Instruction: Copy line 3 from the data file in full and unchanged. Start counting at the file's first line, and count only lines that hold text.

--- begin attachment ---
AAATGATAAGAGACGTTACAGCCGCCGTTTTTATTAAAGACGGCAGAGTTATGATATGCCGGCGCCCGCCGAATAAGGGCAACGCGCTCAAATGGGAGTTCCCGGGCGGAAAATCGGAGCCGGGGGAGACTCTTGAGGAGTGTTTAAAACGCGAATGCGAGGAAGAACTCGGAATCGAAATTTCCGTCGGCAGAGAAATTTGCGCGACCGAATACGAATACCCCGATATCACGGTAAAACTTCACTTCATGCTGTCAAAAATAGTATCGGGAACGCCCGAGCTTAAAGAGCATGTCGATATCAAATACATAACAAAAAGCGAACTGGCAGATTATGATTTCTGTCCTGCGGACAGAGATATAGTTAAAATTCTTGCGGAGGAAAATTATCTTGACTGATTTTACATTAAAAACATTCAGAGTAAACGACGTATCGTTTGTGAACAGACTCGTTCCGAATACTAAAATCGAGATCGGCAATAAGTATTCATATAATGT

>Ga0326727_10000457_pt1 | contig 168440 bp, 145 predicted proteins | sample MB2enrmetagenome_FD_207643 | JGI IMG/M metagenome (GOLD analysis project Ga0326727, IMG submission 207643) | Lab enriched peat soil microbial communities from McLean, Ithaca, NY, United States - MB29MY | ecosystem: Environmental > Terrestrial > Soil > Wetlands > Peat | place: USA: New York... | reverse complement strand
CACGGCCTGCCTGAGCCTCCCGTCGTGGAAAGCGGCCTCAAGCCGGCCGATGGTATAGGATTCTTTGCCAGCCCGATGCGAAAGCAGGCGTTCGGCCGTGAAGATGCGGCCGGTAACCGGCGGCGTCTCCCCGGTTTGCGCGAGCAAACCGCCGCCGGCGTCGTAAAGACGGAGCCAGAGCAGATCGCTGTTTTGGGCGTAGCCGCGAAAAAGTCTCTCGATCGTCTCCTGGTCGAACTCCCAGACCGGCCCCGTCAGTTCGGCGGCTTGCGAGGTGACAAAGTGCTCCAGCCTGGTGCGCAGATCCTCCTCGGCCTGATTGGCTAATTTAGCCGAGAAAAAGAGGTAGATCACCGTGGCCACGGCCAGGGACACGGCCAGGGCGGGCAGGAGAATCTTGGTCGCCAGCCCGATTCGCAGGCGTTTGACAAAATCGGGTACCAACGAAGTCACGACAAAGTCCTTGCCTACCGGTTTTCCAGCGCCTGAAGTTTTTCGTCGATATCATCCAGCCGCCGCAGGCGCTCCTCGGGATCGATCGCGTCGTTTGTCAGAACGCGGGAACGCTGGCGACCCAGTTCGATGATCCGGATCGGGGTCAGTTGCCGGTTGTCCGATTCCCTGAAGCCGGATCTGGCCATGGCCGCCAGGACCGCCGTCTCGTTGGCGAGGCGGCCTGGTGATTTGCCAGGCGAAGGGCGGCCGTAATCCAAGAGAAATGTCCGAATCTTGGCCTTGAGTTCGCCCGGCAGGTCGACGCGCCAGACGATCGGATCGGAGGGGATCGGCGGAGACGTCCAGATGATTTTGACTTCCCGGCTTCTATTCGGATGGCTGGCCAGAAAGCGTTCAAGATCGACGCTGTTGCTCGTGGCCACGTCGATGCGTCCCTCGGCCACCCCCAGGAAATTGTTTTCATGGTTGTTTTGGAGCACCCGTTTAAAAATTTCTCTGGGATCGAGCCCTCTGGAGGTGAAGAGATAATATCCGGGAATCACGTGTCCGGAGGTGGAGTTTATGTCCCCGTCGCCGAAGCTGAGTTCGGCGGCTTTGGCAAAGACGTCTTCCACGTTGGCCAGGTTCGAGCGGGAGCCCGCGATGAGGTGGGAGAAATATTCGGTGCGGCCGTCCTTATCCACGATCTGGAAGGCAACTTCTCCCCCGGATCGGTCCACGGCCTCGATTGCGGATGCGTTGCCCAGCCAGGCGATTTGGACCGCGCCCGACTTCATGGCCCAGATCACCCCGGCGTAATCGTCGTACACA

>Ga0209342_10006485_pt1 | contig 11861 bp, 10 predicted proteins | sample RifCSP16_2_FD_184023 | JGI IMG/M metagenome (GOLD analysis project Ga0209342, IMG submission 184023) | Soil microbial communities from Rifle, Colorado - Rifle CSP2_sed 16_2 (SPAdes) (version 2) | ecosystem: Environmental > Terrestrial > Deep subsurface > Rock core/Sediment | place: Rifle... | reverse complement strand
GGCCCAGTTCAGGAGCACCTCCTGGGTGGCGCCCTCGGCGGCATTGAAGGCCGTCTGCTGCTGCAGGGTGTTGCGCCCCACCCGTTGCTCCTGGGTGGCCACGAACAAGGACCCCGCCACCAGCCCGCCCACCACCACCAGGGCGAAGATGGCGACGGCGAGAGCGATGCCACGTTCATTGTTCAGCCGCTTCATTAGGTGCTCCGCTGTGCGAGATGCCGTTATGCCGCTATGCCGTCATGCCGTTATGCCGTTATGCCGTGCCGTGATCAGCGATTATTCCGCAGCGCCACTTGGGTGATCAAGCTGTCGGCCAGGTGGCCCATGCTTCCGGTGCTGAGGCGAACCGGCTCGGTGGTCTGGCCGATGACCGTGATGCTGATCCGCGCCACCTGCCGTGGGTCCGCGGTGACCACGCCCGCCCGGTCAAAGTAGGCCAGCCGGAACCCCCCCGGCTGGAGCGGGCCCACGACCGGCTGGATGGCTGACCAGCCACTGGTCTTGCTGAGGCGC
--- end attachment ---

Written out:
CACGGCCTGCCTGAGCCTCCCGTCGTGGAAAGCGGCCTCAAGCCGGCCGATGGTATAGGATTCTTTGCCAGCCCGATGCGAAAGCAGGCGTTCGGCCGTGAAGATGCGGCCGGTAACCGGCGGCGTCTCCCCGGTTTGCGCGAGCAAACCGCCGCCGGCGTCGTAAAGACGGAGCCAGAGCAGATCGCTGTTTTGGGCGTAGCCGCGAAAAAGTCTCTCGATCGTCTCCTGGTCGAACTCCCAGACCGGCCCCGTCAGTTCGGCGGCTTGCGAGGTGACAAAGTGCTCCAGCCTGGTGCGCAGATCCTCCTCGGCCTGATTGGCTAATTTAGCCGAGAAAAAGAGGTAGATCACCGTGGCCACGGCCAGGGACACGGCCAGGGCGGGCAGGAGAATCTTGGTCGCCAGCCCGATTCGCAGGCGTTTGACAAAATCGGGTACCAACGAAGTCACGACAAAGTCCTTGCCTACCGGTTTTCCAGCGCCTGAAGTTTTTCGTCGATATCATCCAGCCGCCGCAGGCGCTCCTCGGGATCGATCGCGTCGTTTGTCAGAACGCGGGAACGCTGGCGACCCAGTTCGATGATCCGGATCGGGGTCAGTTGCCGGTTGTCCGATTCCCTGAAGCCGGATCTGGCCATGGCCGCCAGGACCGCCGTCTCGTTGGCGAGGCGGCCTGGTGATTTGCCAGGCGAAGGGCGGCCGTAATCCAAGAGAAATGTCCGAATCTTGGCCTTGAGTTCGCCCGGCAGGTCGACGCGCCAGACGATCGGATCGGAGGGGATCGGCGGAGACGTCCAGATGATTTTGACTTCCCGGCTTCTATTCGGATGGCTGGCCAGAAAGCGTTCAAGATCGACGCTGTTGCTCGTGGCCACGTCGATGCGTCCCTCGGCCACCCCCAGGAAATTGTTTTCATGGTTGTTTTGGAGCACCCGTTTAAAAATTTCTCTGGGATCGAGCCCTCTGGAGGTGAAGAGATAATATCCGGGAATCACGTGTCCGGAGGTGGAGTTTATGTCCCCGTCGCCGAAGCTGAGTTCGGCGGCTTTGGCAAAGACGTCTTCCACGTTGGCCAGGTTCGAGCGGGAGCCCGCGATGAGGTGGGAGAAATATTCGGTGCGGCCGTCCTTATCCACGATCTGGAAGGCAACTTCTCCCCCGGATCGGTCCACGGCCTCGATTGCGGATGCGTTGCCCAGCCAGGCGATTTGGACCGCGCCCGACTTCATGGCCCAGATCACCCCGGCGTAATCGTCGTACACA